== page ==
by Jesse Birch
JB: Training a Fool is Not a Joke was structurally and aesthetically based on Rodney Graham’s 1997 Vexation Island, but there were other influences as well. Can you talk about the different elements that informed the production?
BL: I had two major influences for this film that predated Vexation Island.
The first is my neighbourhood here in Kerrisdale. After living away from it for 12 years I am back living at the house where I grew up in the ’80s and ’90s. I see a lot of changes in the neighbourhood, and all are related to the rise in property values. A lot of people who have lived here for a long time are taking advantage of the market and selling their homes and making quite a bit of money. The general result of this is that the old houses are all being torn down. If you walk around every day you see changes happening frequently here. It is quite crazy. This house where we shot TAFINAJ is just a block away from my parents’ home where I’m living now. With this film I wanted to be able to preserve at least one of the homes in the neighbourhood, because when things go I find it is hard to remember them without imagery. It is a house that my friends and I used to skateboard in front of every lunch hour and evening when we were in high school.
The second influence is a picture card which I bought in Uganda about five years ago. It’s a card that shows a man sitting on a tree branch with a machete. He is hacking at the branch, but unfortunately for him he is sitting on the wrong side of his cut, and when the branch breaks he tumbles down with it. The bottom of the card has TRAINING A FOOL IS NOT A JOKE written in capital letters. The crazy thing for me is that the tree in the yard in Kerrisdale and the tree in the picture are uncannily similar in appearance. I can’t say I completely understood what the goal of the card was, and I think this is why I like it so much. There is an ambiguity that is comical. I am trying to do the same with this film.
JB: In the past you have mostly made films for theatrical release. Was the process different working with a gallery installation in mind?
BL: Technically the act of shooting it was quite similar, but the main difference came about when it was time to edit, especially because it was important that this film be able to loop—to have infinite starting points. It was also different because we were making it for this first display in Satellite Gallery’s window space, which meant it would be silent. One great thing about this was that we didn’t need to record sound while shooting (we were shooting without permission and only had four people, including myself). Not having sound in the edit meant that the storytelling relies strictly on image. One day we’ll make another edit with sound that is also not a loop, and I think it will have a very different feel.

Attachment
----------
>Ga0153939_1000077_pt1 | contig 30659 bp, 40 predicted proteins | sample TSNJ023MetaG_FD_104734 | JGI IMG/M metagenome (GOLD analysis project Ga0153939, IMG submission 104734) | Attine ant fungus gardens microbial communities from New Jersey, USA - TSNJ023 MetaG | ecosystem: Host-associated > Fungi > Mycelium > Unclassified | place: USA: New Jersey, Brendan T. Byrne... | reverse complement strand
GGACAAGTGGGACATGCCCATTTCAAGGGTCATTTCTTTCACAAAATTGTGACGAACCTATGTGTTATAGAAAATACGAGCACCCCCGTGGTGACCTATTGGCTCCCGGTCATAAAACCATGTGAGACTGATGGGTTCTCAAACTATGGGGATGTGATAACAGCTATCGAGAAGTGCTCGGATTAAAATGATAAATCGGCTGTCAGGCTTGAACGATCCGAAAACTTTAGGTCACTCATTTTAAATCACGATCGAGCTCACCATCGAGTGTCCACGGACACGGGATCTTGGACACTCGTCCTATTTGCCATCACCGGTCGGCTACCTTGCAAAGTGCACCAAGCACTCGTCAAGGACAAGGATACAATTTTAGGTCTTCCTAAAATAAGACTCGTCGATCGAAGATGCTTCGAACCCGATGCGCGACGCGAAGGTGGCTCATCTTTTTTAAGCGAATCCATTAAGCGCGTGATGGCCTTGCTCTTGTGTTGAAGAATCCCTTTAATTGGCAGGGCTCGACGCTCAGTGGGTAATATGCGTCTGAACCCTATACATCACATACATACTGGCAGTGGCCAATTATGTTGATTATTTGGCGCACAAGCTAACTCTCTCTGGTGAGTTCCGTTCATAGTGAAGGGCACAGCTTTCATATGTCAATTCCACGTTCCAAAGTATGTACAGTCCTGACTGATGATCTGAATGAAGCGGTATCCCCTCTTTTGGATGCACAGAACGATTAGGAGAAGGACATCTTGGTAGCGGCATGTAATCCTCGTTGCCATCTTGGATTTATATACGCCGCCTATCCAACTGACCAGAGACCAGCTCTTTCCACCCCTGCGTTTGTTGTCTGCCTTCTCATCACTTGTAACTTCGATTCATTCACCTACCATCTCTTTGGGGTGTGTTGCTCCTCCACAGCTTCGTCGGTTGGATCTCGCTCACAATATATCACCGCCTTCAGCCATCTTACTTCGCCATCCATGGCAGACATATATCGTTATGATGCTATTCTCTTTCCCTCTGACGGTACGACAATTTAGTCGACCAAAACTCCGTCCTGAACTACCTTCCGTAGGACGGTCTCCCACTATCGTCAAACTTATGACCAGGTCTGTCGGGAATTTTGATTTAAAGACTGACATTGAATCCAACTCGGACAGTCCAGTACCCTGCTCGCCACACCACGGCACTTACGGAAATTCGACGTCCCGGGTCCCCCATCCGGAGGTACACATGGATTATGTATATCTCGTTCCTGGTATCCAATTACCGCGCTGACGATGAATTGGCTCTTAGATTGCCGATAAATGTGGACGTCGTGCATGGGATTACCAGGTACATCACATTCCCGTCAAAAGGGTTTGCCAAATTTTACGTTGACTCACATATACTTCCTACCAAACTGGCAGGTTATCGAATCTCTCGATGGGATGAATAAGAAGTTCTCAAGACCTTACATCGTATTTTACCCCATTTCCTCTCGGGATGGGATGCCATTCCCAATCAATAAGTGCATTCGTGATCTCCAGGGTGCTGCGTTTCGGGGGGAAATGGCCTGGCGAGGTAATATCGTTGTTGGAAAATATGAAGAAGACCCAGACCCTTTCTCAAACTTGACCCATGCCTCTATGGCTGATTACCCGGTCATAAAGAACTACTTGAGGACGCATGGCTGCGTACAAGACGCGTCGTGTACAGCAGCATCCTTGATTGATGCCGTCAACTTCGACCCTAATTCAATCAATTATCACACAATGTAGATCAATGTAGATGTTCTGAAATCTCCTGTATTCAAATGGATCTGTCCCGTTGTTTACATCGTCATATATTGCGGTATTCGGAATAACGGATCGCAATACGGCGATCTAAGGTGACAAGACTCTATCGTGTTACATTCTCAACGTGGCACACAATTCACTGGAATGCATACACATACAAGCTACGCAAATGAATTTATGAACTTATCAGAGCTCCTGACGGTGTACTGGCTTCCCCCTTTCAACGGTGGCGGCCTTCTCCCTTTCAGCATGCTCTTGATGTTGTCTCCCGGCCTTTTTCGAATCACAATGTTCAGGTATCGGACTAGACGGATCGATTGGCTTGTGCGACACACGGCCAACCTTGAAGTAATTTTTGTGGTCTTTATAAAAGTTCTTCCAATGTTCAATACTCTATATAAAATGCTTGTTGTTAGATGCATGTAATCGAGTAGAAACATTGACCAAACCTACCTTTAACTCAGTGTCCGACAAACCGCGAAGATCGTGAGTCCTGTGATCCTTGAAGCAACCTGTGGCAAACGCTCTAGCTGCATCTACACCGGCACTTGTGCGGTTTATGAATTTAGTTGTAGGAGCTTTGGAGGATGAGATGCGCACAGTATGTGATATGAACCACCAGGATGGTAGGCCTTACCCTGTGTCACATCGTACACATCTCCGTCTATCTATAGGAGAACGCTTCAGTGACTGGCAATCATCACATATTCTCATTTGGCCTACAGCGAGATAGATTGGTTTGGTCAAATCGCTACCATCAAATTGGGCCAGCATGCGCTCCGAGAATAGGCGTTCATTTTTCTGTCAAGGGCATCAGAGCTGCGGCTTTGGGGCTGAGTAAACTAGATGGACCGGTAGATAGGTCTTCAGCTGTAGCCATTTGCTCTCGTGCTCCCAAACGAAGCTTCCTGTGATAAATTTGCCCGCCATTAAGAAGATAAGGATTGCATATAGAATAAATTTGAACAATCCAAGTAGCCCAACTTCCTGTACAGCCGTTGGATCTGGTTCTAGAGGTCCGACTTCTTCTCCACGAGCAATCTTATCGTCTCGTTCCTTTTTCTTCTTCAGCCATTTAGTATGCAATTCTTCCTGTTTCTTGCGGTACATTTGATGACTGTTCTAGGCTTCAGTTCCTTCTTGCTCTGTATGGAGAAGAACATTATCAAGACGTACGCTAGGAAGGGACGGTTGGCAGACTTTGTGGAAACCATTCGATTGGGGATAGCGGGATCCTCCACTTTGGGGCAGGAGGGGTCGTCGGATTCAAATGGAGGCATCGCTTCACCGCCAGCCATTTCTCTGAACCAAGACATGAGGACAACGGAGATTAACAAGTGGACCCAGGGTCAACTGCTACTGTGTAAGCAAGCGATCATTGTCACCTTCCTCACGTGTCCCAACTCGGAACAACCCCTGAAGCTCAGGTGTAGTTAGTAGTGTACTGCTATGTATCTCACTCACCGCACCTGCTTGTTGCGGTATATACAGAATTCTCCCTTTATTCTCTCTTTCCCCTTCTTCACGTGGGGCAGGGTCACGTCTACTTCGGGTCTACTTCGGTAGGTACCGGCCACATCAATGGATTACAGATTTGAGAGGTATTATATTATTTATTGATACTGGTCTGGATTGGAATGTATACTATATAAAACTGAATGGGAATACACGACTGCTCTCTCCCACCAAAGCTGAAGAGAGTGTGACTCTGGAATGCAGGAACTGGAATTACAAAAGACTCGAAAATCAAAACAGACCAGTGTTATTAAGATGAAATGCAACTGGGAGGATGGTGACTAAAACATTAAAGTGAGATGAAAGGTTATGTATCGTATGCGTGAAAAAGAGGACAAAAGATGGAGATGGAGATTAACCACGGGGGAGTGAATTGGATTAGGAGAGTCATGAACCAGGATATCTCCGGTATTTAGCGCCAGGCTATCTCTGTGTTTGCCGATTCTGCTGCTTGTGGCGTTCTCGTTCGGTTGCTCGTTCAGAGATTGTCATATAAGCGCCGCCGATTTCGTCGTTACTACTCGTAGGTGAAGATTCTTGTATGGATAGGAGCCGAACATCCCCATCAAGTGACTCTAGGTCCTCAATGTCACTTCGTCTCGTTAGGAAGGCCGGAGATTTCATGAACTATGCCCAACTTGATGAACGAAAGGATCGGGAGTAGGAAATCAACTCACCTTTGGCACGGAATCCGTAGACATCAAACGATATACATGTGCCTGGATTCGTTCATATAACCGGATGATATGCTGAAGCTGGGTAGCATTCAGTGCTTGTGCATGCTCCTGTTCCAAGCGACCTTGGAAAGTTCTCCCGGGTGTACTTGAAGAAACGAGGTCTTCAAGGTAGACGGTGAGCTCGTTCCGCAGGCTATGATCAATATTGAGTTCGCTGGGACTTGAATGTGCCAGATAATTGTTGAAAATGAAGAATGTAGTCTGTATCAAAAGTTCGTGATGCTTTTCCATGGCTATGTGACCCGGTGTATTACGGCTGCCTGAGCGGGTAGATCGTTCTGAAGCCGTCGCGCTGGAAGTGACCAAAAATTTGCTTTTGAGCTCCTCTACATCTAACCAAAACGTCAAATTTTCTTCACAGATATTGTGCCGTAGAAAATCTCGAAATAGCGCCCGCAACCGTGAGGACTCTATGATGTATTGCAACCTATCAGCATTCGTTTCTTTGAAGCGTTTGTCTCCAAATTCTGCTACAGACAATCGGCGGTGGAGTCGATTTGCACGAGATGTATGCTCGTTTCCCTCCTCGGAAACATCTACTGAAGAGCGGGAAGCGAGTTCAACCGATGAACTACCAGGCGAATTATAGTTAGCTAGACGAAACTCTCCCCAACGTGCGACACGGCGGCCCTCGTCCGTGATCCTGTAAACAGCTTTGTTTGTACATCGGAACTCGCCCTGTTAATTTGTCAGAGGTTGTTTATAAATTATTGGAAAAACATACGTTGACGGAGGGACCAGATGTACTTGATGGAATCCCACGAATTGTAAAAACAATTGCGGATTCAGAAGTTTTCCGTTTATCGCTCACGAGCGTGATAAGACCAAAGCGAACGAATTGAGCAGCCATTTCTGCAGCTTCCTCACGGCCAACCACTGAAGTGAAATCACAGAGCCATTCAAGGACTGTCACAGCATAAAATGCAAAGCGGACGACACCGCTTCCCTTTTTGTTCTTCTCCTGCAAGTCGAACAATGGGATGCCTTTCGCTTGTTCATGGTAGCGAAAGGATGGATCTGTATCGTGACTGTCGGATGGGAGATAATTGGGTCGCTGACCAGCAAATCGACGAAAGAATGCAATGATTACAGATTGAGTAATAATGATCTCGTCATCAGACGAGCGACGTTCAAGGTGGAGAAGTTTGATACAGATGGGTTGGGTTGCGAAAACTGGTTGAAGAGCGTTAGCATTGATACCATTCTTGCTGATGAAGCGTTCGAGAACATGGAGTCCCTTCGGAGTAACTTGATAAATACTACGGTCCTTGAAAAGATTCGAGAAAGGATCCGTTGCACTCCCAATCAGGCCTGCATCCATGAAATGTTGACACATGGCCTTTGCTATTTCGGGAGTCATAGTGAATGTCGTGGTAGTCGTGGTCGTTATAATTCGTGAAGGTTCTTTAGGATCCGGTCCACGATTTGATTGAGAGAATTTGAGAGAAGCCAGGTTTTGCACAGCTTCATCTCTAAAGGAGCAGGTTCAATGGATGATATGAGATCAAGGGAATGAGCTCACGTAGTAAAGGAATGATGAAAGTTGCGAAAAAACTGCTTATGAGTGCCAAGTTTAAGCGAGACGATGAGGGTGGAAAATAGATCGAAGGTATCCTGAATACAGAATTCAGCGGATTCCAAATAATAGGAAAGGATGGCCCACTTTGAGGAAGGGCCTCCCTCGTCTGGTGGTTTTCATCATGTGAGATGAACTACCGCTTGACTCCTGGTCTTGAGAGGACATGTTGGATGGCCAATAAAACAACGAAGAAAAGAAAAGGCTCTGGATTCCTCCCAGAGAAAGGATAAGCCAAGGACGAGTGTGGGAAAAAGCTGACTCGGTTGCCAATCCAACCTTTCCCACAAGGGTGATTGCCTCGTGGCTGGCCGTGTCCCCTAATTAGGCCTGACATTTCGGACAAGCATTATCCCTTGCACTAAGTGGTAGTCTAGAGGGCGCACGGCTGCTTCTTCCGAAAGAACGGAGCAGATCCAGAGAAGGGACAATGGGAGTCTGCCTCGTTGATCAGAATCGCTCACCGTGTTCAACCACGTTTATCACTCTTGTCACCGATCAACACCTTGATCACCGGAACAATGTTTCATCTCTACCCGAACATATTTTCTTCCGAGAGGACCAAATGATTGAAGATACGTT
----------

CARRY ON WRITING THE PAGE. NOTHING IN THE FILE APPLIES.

JB: In addition to having only four people involved in the shoot, you were acting as both the director and the only main character in the film. What were your considerations behind this choice, and how did it feel to both play and direct the fool?
BL: Because this is piece is local and personal it felt appropriate to be the actor. The fact that Rodney Graham acted in his film also made the choice reassuring, given the concept of re-performance. But mainly it was just the simplest way to make the film; there really wasn’t any time to go looking for an actor (pre-production was one week), and because of the slight safety risks it was easier to just do the things myself rather than be worried about someone else doing them.
I think it is difficult to direct and act at the same time, and this would not be my first choice. What I like about it is that if you know what you want the actor to do, you can just do it. But what makes it hard is when you are unsure on an action and can’t see it from the audience’s perspective. I put a lot of faith in the crew, and you need to listen to their opinions. In many ways they shared the directing job.
JB: What else are you working on now, and what’s next?
BL: It is funny to be asked this now, as just today we were told that the window of the installation was smashed last night, and the TV and film were stolen. So in terms of what is next, this happening has opened up new ideas and inspiration to take this film in a new direction. I’ve done some video of the broken window and am hoping to get access to the surveillance footage. I’m not exactly sure what will come of it, but for now let’s say it will be a visual documentary that covers the whole process of this piece and reflects on its fate. Perhaps the new work will be titled TRAINING A FOOL/THIEF IS NOT A JOKE.
Here is the trailer of Training a Fool is Not a Joke
TRAINING A FOOL IS NOT A JOKE Credits
Brian Lye: Producer, Director, Actor
John Woods: Cinematographer
Megan Bodaly: Editor
Jesse Birch: Curator, Camera Assistant
Russell Gordon: Production Assistant (AKA: A Man of Many Hands)
For more information on Brian Lye, please visit his website www.brianlye.com